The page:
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Kerbside is a SPICE protocol native VDI proxy responsible for providing rich VDI experiences to users of Shaken Fist, oVirt, OpenStack, or any other cloud where the hypervisor is capable of providing SPICE consoles over the network.

The SPICE protocol has existed for a long time, and still represents the richest and most performant option for remote desktops using Open Source technologies. Before Kerbside, consoles were generally provided by a HTML5 transcoded interface in a web client. Unfortunately, HTML5 interfaces do not support many of the more novel features of the SPICE protocol, nor do they support high resolution desktops. By avoiding transcoding to a HTML5 client, we avoid these problems.

Novel features of SPICE include high resolution desktops, multi-screen desktops, USB device passthrough, sound, multiple user connections to a single console, adaptive compression, and more.

Kerbside is experimental

Kerbside is currently considered experimental. While it works, it has not yet seen large scale deployment and it is likely that it will needed modifications as it is hardened for production use.

Kerbside is a proxy, not a complete user interface

Whilst Kerbside presents a simple administrative interface over HTTP and has REST APIs for orchestrating consoles, it is not intended as a complete SPICE desktop VDI solution. It is intended that Kerbside itself is orchestrated by an external system. That is, in order for a desktop to be presented to a user the following steps need to occur:

  • The user requests a desktop via an external user interface that we call "the Broker". In Shaken Fist's case the broker is embedded in Shaken Fist itself and is initiated via a Shaken Fist REST API. In the OpenStack case this role is likely performed by Horizon or Skyline, although this is not yet implemented.

  • The cloud boots the instance that runs the desktop. The Broker waits for the instance to be booted.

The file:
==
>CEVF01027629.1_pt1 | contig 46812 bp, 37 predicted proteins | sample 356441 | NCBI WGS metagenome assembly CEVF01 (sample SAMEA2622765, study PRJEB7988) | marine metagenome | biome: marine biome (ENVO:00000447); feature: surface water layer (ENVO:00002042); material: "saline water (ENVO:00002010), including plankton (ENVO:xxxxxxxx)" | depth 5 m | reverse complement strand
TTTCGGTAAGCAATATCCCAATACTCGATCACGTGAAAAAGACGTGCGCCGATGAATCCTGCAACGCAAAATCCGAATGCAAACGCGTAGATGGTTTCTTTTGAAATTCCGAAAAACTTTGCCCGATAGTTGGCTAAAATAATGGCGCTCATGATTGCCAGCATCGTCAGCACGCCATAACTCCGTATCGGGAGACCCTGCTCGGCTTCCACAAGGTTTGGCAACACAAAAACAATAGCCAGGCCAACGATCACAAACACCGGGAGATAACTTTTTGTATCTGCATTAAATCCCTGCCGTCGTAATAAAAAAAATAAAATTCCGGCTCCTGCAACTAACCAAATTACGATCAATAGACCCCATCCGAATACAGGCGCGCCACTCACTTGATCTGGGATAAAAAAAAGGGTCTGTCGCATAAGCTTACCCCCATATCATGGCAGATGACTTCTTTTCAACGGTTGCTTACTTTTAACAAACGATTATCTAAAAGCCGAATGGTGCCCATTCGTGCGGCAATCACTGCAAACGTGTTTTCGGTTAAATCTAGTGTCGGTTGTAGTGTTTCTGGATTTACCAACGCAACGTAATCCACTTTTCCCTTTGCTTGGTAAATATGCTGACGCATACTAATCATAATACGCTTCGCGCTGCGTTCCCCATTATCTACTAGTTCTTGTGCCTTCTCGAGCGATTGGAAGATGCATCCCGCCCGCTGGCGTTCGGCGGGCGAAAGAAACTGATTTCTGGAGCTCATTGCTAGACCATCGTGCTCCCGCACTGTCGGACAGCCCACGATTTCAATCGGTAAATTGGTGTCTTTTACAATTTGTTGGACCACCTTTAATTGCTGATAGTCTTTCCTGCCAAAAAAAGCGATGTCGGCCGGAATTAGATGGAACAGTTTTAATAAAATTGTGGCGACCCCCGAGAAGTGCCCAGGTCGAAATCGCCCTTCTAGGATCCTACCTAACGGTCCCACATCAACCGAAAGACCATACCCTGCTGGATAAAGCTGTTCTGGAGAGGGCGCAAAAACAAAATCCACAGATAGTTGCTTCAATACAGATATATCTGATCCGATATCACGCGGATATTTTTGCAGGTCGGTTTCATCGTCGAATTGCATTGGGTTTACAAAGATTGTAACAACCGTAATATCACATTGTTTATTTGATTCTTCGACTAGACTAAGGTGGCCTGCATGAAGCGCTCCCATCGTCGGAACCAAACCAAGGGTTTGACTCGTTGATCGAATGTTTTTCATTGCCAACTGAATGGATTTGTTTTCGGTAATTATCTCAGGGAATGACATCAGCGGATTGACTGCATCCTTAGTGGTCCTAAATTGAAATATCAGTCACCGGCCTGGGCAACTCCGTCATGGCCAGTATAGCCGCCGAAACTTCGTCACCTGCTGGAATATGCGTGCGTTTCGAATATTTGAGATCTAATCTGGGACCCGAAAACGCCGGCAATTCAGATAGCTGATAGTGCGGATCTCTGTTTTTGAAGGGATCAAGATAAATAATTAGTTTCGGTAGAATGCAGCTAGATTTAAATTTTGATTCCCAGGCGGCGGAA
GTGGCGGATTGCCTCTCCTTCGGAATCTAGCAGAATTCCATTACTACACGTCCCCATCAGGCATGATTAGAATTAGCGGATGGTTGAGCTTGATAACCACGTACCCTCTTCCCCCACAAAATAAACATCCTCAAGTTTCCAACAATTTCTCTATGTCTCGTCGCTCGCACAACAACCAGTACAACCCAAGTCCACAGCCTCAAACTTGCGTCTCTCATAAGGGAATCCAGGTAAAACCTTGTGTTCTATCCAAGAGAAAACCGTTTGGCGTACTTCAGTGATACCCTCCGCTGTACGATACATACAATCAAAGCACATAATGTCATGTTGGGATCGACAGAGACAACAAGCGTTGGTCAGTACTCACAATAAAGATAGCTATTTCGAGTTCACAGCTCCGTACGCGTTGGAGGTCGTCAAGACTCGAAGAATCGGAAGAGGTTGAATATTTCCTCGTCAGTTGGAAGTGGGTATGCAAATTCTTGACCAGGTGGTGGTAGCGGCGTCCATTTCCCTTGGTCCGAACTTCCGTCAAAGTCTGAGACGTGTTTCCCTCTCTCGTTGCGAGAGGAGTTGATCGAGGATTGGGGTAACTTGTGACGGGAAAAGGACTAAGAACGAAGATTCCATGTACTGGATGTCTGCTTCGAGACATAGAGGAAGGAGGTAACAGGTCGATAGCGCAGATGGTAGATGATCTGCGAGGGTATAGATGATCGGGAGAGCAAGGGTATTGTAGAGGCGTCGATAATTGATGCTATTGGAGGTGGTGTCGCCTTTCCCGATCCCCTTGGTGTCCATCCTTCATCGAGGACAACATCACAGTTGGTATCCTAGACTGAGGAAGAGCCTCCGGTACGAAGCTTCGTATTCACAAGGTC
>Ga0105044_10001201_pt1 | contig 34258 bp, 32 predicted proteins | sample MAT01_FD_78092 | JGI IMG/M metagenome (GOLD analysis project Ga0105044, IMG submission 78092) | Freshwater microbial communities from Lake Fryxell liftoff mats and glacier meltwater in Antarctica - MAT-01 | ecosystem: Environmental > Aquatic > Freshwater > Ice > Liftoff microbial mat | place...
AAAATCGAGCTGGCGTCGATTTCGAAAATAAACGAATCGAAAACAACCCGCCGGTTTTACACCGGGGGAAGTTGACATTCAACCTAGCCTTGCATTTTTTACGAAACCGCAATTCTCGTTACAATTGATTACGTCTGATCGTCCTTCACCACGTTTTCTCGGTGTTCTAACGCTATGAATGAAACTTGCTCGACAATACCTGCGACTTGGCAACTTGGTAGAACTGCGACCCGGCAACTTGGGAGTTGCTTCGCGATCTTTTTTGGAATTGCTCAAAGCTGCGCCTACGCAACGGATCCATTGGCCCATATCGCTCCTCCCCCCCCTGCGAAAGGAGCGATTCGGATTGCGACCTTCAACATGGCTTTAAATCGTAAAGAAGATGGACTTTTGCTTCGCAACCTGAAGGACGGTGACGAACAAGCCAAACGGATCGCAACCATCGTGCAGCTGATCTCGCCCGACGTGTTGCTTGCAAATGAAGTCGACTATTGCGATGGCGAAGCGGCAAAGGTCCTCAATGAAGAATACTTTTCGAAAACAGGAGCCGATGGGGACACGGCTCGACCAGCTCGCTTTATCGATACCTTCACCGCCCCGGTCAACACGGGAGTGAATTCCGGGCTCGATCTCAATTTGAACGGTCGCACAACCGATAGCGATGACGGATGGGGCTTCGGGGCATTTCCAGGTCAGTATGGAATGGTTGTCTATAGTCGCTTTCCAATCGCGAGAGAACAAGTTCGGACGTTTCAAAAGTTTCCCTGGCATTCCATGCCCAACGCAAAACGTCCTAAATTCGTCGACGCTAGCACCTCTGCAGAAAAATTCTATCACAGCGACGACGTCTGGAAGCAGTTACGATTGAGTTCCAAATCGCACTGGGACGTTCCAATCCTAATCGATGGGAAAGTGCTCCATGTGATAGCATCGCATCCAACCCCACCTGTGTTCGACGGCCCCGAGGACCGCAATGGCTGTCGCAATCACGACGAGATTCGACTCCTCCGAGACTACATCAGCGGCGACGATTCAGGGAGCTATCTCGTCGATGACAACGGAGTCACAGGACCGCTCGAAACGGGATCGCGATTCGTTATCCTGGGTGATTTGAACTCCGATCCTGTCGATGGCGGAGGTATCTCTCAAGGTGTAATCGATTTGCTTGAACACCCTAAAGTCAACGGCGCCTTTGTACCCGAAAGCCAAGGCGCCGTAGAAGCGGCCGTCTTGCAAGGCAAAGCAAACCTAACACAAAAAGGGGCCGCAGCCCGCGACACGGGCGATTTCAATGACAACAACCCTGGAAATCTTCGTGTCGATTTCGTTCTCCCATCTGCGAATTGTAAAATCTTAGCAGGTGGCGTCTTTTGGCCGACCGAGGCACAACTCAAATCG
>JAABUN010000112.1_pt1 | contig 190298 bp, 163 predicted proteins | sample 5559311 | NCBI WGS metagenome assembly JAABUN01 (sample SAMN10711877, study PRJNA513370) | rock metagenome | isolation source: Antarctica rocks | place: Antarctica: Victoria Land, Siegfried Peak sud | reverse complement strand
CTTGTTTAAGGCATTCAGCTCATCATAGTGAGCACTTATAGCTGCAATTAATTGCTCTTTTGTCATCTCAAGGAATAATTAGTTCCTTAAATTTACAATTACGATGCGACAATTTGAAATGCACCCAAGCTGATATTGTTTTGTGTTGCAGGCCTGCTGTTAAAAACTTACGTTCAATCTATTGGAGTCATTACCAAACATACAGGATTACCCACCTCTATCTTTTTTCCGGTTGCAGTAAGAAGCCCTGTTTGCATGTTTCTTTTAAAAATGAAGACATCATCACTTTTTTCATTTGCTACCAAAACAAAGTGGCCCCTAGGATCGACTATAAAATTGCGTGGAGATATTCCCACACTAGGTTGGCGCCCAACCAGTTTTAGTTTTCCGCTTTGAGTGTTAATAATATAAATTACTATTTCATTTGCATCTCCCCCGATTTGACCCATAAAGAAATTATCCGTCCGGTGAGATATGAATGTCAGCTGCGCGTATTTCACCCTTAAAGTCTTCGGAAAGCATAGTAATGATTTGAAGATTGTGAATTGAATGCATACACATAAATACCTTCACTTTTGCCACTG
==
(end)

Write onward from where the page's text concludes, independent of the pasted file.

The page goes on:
• The Broker requests a .vv virt-viewer compatible ini file from Kerbside, and delivers that to the requesting user. The configuration file describes a connection to Kerbside, along with short lived access token.

  • The user opens the .vv file with a SPICE client such as remote-viewer. remote-viewer connects to Kerbside.

  • Kerbside uses the access token to determine which instance in the cloud is the requested desktop and initiates a proxied connection to the hypervisor.

  • The user then happily uses their SPICE console, largely unaware of these various steps.

Implementation in OpenStack

The Kerbside implementation in OpenStack is still experimental and has not yet landed upstream. There is a proposed Nova specification to add the APIs required to orchestrate the consoles, but it is not yet approved. Apart from the modifications to Nova's APIs there are some minor changes to the libvirt domain XML that must be made to expose full SPICE console support in virtual machines managed by OpenStack.

Additionally, Kerbside needs to be deployed as a component of the OpenStack cluster in order to provide a safe mechanism for users to interact with their console. OpenStack is (wisely) unwilling to provide direct network connectivity from a client network to TCP ports on the hypervisor, and so Kerbside acts as an intermediary to protect those hypervisors. There is a sample implementation of Kerbside deployment using Kolla-Ansible in the Kerbside Patches repository.

What about Bumblebee?

The folks over at the NECTAR research cloud developed Bumblebee VDI, which is superficially similar to Kerbside in that it provides a mechanism to make it easier to obtain a virtual desktop as a user. The Kerbside description above would classify Bumblebee as a Broker to our model -- it orchestrates the creation and then access to virtual desktops for users. However, Bumblebee exclusive orchestrates HTML5 consoles using Apache Guacamole as its HTML5 proxy at the moment, so misses out on some of the richer features of SPICE and has the performance implications of a HTML5 desktop environment.